1 thing Rory McIlroy admires most about Scottie Scheffler

Scottie Scheffler and Rory McIlroy are in the same group at the Masters.

Scottie Scheffler and Rory McIlroy are in the same group at the Masters.

Getty Images

AUGUSTA, Ga. — What’s your favorite part of Scottie Scheffler’s game?

Is it the way he drives it? (Long, and very straight.) Is it the way he hits his irons? (Also very straight — and statistically No. 1 on Tour.) Is it the way he scrambles? (When he does occasionally miss a green it’s no problem; he’s top-five in strokes gained around the green, too.) Or is it the way he does it all without falling down? (His footwork is a key piece of his success but it’s remarkable to watch, too.)

Better yet — what’s Rory McIlroy’s favorite part?

It’s somewhat that McIlroy is asked about someone else’s game; he’s the World No. 2 and among the winningest major champs of this generation. But Scheffler has opened up a gigantic gap between himself and the rest of the world — the chasm between Scheffler at World No. 1 and McIlroy at World No. 2 is larger than the gap between McIlroy and World No. 13 Tommy Fleetwood — which means it’s fair game.

It was especially fair game after Thursday’s opening round at the Masters, when McIlroy shot a respectable one-under 71 but Scheffler opened with a sparkling six-under 66.

After his round McIlroy was asked whether the high-powered grouping he’d been a part of — Scheffler plus World No. 5 Xander Schauffele — adds pressure to his performance. He said it doesn’t but went out of his way to pay his respect to the top dog nonetheless.

“You just focus on your own game,” he said. “It’s great to play alongside Scottie, who is the best player in the world right now, and to see how he is getting himself around the golf course.

“In that way, it’s a good thing. When I saw the draw, playing with Xander and Scottie, two of the best players in the world, it was a nice draw, and looking forward to being out there with them again tomorrow.”

Still, McIlroy admitted that there’s no ignoring it when someone’s going low — especially when it’s Scheffler.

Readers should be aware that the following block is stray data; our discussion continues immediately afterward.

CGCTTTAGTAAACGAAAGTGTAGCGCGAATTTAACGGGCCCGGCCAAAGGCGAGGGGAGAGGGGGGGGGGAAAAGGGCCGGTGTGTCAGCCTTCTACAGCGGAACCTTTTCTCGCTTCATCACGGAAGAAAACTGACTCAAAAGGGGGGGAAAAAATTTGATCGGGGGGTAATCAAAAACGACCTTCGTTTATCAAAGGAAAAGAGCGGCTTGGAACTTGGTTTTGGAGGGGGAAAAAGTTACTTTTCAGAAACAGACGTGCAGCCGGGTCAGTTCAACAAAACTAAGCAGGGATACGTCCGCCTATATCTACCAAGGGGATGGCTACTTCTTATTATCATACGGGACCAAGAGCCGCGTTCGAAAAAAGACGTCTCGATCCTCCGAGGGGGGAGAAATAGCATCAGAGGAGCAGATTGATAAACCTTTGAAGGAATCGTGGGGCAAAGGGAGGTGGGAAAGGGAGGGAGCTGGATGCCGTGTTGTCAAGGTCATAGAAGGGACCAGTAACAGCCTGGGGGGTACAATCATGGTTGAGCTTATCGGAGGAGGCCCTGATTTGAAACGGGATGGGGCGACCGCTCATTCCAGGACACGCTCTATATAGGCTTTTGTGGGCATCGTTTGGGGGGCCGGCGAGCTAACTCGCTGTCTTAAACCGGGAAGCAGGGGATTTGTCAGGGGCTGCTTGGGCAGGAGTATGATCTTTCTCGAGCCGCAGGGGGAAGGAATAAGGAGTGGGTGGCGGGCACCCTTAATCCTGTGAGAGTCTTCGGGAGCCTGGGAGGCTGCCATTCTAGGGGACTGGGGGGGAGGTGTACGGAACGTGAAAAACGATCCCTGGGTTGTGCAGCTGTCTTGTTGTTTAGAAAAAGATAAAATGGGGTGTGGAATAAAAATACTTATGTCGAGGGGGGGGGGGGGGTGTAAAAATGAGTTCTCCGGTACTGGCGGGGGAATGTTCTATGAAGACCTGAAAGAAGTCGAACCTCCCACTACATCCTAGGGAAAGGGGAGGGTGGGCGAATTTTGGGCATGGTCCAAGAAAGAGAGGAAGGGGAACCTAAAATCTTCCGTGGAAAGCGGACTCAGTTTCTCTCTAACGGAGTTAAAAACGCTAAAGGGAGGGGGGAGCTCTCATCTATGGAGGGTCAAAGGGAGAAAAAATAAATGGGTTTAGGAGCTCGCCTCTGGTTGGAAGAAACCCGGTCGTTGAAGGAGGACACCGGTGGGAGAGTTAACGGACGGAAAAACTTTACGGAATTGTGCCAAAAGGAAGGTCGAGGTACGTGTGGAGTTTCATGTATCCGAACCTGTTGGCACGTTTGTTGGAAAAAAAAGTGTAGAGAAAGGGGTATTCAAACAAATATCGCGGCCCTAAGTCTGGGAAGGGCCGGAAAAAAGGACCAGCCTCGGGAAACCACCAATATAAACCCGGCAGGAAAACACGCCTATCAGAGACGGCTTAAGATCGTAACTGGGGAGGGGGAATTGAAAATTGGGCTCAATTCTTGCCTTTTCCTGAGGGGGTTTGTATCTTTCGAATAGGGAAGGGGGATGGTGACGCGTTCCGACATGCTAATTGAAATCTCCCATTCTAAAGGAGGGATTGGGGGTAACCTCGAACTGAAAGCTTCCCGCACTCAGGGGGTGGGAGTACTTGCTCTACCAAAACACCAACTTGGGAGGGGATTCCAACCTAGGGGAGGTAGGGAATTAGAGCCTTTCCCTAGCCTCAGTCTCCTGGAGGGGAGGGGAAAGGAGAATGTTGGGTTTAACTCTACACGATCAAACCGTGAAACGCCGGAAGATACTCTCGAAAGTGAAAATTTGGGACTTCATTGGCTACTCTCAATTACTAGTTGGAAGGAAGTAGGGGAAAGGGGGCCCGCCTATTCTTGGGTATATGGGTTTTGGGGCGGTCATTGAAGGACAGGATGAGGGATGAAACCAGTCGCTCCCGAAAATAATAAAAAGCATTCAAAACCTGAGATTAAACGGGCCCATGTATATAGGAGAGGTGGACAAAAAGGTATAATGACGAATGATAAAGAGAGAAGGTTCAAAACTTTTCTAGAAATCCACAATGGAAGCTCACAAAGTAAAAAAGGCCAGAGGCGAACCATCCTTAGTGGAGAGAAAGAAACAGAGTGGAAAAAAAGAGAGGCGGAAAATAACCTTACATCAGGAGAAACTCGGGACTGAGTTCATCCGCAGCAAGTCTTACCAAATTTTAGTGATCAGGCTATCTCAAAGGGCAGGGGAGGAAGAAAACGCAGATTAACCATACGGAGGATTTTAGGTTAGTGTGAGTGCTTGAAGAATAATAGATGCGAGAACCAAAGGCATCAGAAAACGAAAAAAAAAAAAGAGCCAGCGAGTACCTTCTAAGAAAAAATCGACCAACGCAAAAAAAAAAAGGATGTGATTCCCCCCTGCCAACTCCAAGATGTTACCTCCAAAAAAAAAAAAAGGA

“I think when they’re playing with you it’s hard not to notice,” he said. “Scottie does such a good job of — it doesn’t look like it’s six under par, and then at the end of the day it’s six under par. He’s just so efficient with everything.”

As for that favorite part? The aspect McIlroy admires the most? It’s not the highlights as much as it is the consistency.

3 revealing scenes tell Masters story for Rory, Scottie, Xander
By: Dylan Dethier

“If you look at Scottie compared to the rest of the field, the amount of bogey-free rounds he plays and he shoots is phenomenal,” McIlroy said. “And that’s the secret to winning major championships and winning big-time golf tournaments — it’s more limiting the mistakes rather than making a ton of birdies.”

Thursday’s round illustrated McIlroy’s point. Scheffler had just finished off the only bogey-free round of the day while McIlroy had made three, including a particularly disappointing 6 at the scoreable par-5 2nd.

“Just need to tidy it up a little bit to try to keep up with him,” McIlroy said.

I was curious to see whether the stats backed up McIlroy’s perception. Is it his bogey-avoiding rather than his birdie-making that has helped him to big-time recent wins? But with Scheffler it’s tough to parse because all the numbers are so good.

On the PGA Tour in 2024 Scheffler is first in bogey avoidance, making bogey or worse on just 8.24% of his holes. So McIlroy’s right; he’s excellent at staying out of trouble.

But Scheffler is also by far the Tour’s leader in birdies per round; he’s made 5.48 per round this year while nobody else averages more than 5. He’s the best at the good stuff and the best at avoiding the bad stuff, too. That’s a powerful combination.

If McIlroy seems more enamored with the latter, that makes sense. While he’s No. 12 on Tour in birdie average, he’s just 69th in bogey avoidance. He makes bogey or worse on 14.25% of his holes. Compared with Scheffler, that’s 13 more bogeys in 144 fewer holes.

So what did Scheffler think of McIlroy’s remarks?

“I mean, I think in terms of these tournaments, yeah, I think limiting your mistakes, obviously a lot easier said than done,” Scheffler said. By “these tournaments” he meant the majors, which are played on tougher golf courses in tougher conditions under greater pressure. He’s done well in these; he has a win plus three additional top-threes in his eight most recent major starts.

“But yeah, limiting your mistakes is important,” he continued. “It’s important to kind of keep that momentum of the round going.”

As Scheffler finished his press conference, McIlroy was at the range. Keeping up with the World No. 1 will take some work.

Exit mobile version